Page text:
This week’s contributing blogger, Kimberly Sørensen, received her MA in decorative arts, design history, and material culture from the Bard Graduate Center in New York City. She now works as a 20th Century cataloguer at Rago Auctions in Lambertville, NJ.
The role art conservation plays in the marketplace is a delicate balancing act of deadlines, client expectations, and challenging materials. Works of art often arrive at the auction house in varying states of condition, which can happen for a number of reasons: sometimes a piece has been damaged in transit, other times it has been left in less-than-ideal storage for years, or has been kicking around the flea market table until a lucky collector recognizes it and snatches it up. In fact, I witnessed all three of these criteria in my most recent sale: A pate-de-verre sculpture by Robin Grebe broke on its way to us – it snapped where the glass sculpture connected to its heavy base, which should have been removed; a beautiful three-panel painted canvas room divider by Donald Deskey arrived folded, apparently having been stored in a hot place like an attic, causing the paint to fuse the panels together; and fantastic Wiener Werkstatte silver breadbasket was discovered at a local flea market just a few miles down the road – it was in great condition except for a few deep scratches.
When a piece arrives with unexpected damage, it can really throw a wrench in the works, because auctions operate under strict deadlines. Most departments have three sales a year which means adhering to a tight schedule of cataloging, photography, publication, preview setup, and finally auction day. Further compounding these challenges is the fact that art can often carry a lot of emotional baggage. As the saying goes in the auction industry, there are three D’s that drive the market: death, debt, and divorce, which can create a sensitive atmosphere for decision-making. Regardless of its diverse background, a battle-scarred work of art must be made presentable for the auction preview and intact enough that it won’t further degrade or risk damage during storage and display.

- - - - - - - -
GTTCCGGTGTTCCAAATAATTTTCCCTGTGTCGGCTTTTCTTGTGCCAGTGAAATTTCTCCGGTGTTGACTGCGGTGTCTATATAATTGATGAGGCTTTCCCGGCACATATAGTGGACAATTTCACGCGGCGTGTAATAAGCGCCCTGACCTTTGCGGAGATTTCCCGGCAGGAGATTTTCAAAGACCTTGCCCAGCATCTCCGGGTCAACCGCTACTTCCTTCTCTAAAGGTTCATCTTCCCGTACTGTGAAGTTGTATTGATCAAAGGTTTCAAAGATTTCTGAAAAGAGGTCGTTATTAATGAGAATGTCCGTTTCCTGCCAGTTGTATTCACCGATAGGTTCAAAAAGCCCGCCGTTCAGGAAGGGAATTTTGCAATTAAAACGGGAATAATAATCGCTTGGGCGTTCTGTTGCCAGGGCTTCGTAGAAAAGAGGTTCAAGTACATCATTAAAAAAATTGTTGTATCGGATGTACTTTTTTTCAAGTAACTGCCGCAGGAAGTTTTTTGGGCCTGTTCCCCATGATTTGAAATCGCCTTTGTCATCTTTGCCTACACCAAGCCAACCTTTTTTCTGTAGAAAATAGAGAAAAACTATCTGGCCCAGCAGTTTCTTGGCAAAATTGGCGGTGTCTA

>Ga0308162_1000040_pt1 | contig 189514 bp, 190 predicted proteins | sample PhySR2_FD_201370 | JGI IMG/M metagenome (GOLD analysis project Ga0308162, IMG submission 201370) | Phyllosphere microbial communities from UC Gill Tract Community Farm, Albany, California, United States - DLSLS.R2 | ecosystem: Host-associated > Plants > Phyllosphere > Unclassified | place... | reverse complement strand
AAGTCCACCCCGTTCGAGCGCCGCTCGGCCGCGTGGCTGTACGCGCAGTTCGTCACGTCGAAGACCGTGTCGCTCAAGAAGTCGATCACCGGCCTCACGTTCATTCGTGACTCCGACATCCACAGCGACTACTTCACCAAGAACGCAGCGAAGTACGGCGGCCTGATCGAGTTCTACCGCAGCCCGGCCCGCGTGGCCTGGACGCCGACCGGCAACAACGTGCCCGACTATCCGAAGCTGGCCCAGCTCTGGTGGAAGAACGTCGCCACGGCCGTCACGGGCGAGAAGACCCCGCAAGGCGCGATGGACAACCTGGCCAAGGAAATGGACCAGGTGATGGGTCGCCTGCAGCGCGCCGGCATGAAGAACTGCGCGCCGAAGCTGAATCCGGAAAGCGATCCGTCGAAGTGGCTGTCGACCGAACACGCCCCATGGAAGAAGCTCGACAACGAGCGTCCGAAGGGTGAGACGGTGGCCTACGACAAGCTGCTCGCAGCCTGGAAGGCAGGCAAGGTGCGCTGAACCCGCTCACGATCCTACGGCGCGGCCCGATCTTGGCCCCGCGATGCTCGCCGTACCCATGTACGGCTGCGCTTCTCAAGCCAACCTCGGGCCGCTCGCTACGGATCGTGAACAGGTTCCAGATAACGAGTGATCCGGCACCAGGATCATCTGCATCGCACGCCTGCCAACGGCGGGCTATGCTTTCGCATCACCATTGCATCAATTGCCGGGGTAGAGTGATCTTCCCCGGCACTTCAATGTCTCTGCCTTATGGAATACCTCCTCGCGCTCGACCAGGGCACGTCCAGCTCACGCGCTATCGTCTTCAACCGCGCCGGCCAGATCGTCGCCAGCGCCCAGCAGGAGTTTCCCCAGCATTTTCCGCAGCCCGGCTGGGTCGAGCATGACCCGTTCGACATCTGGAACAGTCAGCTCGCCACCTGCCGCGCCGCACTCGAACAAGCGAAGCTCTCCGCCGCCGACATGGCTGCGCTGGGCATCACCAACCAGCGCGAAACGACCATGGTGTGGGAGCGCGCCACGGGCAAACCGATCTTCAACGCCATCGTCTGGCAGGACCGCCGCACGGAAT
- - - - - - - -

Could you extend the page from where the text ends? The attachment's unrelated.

To help sort through the myriad challenges of dealing with art conservation in the marketplace, I interviewed Meredith Hilferty, the director of Fine Art Auctions at Rago Arts and Auction Center in Lambertville, NJ. Rago holds two fine art auctions a year, both of which feature a session devoted to Post-War/Contemporary Art, the focus of our interview.
Sørensen: Do you recall any particularly challenging situations, when a work of art arrived with “condition issues” that rendered it unpresentable for auction? What kinds of factors informed the course of action you took for caring for the piece? For example, how did the expectations of the consignor or the expectations of your potential buyers come into play?
Hilferty: We often are part of a balancing act when we sell contemporary works of art at auction that have condition issues. On the one hand, if there are too many condition issues, no one will give the work a second glance. On the other hand, if too much is done to a work and not by the right conservator, bidders shy away from that too. We usually try to walk the line of making the work presentable for exhibition, arresting any concerns that could cause further damage, without taking the piece too far away from the original creation of the artist.